A Timely Topic: Perpetual or Limited-Life Philanthropy?


The past week has seen a flurry of dialog on the topic of foundation life spans, highlighting the choice between permanence and planned spend-down.

  • On March 30, in an Op Ed in the Chronicle of Philanthropy, Ray D. Madoff (Forum on Philanthropy and the Public Good at Boston College) and Rob Reich (Center on Philanthropy and Civil Society at Stanford University) sought to frame the issue with some historical context on the debate (which is by no means a new one) and critical questions for consideration by today’s philanthropies.
  • The following day, Francie Ostrower (Lyndon B. Johnson School of Public Affairs at University of Texas at Austin) wrote a piece for Nonprofit Quarterly citing research that suggests foundation performance has less to do with the choice between perpetuity and spend-down than with how the values of donors and trustees are expressed through these strategies.
  • On Monday of this week, Sherry Magill (Jessie Ball duPont Fund) lent another layer of perspective to the issue, her letter to the editors of the Chronicle of Philanthropy casting into high relief the compounded value (literally!) of an endowed fund as a perpetual grantmaking instrument serving the community.
  • Since then, Madoff and Reich have fostered additional conversation with a two-day conference on “Perpetuities, Limited Life, and the Responsibility of Philanthropy to the Present and Future.”  Though the event was invite-only, video of a “Perspectives From the Front Line” session should be available to the public in the coming week.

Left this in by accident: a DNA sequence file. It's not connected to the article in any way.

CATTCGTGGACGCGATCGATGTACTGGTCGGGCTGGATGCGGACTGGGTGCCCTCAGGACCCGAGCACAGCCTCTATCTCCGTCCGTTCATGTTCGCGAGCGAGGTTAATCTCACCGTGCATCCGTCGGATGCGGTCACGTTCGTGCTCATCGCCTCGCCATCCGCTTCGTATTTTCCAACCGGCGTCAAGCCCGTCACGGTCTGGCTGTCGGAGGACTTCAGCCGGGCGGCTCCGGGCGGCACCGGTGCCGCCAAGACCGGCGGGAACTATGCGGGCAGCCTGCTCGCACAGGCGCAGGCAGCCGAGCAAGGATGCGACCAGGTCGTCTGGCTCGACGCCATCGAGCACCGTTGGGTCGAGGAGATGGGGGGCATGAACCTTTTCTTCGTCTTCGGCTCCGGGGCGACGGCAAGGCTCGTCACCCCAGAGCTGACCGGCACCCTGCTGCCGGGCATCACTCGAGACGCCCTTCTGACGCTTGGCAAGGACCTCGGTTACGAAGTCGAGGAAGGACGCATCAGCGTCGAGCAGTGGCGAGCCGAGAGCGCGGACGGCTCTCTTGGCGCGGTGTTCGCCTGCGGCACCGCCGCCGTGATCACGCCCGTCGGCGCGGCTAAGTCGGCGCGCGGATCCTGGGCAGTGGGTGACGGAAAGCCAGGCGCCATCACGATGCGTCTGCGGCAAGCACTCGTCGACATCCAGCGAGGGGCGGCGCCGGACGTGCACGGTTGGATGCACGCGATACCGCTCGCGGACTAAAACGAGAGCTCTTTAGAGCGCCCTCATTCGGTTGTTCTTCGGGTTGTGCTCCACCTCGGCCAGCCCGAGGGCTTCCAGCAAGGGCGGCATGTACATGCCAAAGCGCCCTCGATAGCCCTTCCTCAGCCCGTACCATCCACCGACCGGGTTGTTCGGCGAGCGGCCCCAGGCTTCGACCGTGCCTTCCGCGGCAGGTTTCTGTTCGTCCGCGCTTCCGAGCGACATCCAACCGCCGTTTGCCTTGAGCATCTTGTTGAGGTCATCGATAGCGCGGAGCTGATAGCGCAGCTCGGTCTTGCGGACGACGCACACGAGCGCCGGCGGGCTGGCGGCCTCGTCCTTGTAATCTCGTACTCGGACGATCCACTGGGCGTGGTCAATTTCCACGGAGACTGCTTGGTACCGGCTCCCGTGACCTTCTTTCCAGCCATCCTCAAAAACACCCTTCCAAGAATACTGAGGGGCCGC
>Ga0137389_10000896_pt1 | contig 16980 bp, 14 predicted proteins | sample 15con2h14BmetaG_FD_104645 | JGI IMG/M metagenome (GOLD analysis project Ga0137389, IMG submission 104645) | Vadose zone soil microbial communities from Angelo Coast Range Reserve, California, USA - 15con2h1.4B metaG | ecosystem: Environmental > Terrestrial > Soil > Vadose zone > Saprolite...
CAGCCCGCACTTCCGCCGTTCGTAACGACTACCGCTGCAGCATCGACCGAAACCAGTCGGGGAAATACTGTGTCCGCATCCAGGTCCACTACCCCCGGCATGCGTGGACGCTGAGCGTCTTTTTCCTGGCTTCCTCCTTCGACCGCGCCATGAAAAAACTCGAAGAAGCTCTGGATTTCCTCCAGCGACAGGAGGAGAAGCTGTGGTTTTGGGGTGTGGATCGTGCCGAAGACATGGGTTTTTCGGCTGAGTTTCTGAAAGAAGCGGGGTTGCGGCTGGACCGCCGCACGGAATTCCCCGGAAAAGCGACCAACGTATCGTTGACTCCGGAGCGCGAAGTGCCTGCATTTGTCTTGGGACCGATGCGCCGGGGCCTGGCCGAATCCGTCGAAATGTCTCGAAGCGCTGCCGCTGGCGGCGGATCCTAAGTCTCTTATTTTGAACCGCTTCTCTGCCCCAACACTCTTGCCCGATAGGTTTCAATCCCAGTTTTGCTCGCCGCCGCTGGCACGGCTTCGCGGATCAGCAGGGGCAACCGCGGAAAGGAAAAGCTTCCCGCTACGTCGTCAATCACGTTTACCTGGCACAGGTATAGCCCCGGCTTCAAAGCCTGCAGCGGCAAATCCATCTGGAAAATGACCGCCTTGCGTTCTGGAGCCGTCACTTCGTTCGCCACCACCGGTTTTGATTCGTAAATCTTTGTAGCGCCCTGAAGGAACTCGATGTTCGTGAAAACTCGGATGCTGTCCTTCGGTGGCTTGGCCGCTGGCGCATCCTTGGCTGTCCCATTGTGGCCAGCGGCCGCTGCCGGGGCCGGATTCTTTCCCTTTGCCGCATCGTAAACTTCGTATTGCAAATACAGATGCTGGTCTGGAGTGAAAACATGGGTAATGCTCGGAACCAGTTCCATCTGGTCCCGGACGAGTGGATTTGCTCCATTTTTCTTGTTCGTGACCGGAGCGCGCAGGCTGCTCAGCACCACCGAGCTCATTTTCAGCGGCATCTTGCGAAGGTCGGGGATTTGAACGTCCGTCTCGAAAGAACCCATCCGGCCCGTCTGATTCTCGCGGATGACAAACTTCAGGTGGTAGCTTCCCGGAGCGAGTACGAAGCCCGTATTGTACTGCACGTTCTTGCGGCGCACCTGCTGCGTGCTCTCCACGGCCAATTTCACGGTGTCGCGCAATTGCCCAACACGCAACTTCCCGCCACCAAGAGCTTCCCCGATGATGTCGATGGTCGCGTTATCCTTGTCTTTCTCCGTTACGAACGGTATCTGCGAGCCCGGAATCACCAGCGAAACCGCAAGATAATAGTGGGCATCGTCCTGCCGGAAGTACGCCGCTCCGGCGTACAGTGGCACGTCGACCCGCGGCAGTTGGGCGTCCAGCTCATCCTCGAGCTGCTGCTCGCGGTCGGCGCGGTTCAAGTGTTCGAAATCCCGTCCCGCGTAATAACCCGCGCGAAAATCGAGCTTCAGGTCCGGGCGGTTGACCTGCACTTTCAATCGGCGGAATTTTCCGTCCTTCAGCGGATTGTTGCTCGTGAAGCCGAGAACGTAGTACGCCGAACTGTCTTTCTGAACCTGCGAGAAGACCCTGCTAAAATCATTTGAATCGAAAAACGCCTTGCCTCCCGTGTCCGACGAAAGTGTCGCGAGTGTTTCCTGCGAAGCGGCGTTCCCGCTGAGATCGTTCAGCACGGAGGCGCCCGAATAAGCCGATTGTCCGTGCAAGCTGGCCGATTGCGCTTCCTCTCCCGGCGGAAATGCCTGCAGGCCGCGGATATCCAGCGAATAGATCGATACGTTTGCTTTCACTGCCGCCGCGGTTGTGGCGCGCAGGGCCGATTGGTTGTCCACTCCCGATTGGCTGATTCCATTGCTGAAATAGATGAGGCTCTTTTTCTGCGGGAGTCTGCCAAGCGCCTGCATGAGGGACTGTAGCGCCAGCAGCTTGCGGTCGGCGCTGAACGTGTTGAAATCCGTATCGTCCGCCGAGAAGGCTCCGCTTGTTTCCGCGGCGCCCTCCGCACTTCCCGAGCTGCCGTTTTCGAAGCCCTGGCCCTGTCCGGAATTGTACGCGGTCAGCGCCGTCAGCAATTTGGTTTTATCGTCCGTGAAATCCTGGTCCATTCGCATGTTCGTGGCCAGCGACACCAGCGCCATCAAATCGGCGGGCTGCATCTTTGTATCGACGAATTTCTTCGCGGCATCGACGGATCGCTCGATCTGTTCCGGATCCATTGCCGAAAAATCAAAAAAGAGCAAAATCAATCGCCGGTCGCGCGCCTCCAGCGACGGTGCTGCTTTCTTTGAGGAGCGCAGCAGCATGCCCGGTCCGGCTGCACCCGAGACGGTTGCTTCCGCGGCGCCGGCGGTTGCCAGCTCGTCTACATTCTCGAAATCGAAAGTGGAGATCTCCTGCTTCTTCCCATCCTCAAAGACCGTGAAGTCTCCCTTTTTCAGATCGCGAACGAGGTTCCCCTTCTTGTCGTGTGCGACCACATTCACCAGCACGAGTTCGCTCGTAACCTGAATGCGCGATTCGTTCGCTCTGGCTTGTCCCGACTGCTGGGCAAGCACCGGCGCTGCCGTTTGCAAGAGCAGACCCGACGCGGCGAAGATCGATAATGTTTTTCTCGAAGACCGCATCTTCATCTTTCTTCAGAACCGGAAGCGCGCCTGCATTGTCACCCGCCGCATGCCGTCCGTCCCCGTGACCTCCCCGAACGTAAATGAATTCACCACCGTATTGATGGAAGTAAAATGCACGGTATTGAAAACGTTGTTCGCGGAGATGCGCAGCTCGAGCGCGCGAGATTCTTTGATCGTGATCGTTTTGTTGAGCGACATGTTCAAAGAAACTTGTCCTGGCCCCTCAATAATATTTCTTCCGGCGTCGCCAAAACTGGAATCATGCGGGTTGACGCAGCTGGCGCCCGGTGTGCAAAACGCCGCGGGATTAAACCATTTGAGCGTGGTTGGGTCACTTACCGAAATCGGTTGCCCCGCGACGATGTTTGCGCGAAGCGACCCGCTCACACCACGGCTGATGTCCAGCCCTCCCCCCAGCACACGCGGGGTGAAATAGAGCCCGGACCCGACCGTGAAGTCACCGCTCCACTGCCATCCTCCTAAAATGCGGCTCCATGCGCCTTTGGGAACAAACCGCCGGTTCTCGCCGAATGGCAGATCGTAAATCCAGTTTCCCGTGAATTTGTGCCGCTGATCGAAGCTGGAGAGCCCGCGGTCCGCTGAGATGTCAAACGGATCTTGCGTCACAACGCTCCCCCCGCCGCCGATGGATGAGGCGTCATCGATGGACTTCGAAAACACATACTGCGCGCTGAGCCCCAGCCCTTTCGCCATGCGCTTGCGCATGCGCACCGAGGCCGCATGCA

• Later this month, the National Center for Family Philanthropy is hosting a webinar featuring lessons on spend-down from the Noyce Foundation and the Orfalea Foundation. The April 14 webinar is free to NCFP Friends and members of any of its Family Philanthropy Online Partner Communities.  If you can’t make it to the webinar, you can still read about the two foundations’ experiences on the NCFP blog: The Noyce Foundation: Ten Core Principles for Hands-On, High Impact Philanthropy and Lessons from the Orfalea Foundation Sunset.
  • The Atlantic Philanthropies has also shared much of what it has learned through its own limited-life strategy, fueled by founder Chuck Feeney’s commitment to “giving while living.” Learn more in this SSIR article “A Good Ending” [subscription] on best practices in spending down, co-authored by the Atlantic Philanthropies’ President and CEO, Christopher Oechsli, and La Piana Consulting founder and Managing Partner, David La Piana. See also “Making a Graceful Exit” a companion piece by David La Piana with recommendations appropriate not only for foundations winding down entirely, but for those seeking to exit a program area responsibly.
  • GrantCraft also has a wide variety of resources on foundation spend down strategies

With such a diverse and growing array of perspectives and resources, we agree with Madoff and Reich on at least one thing: that “the time” for conversation about perpetual and limited-life philanthropy “is now.”

What are your thoughts?

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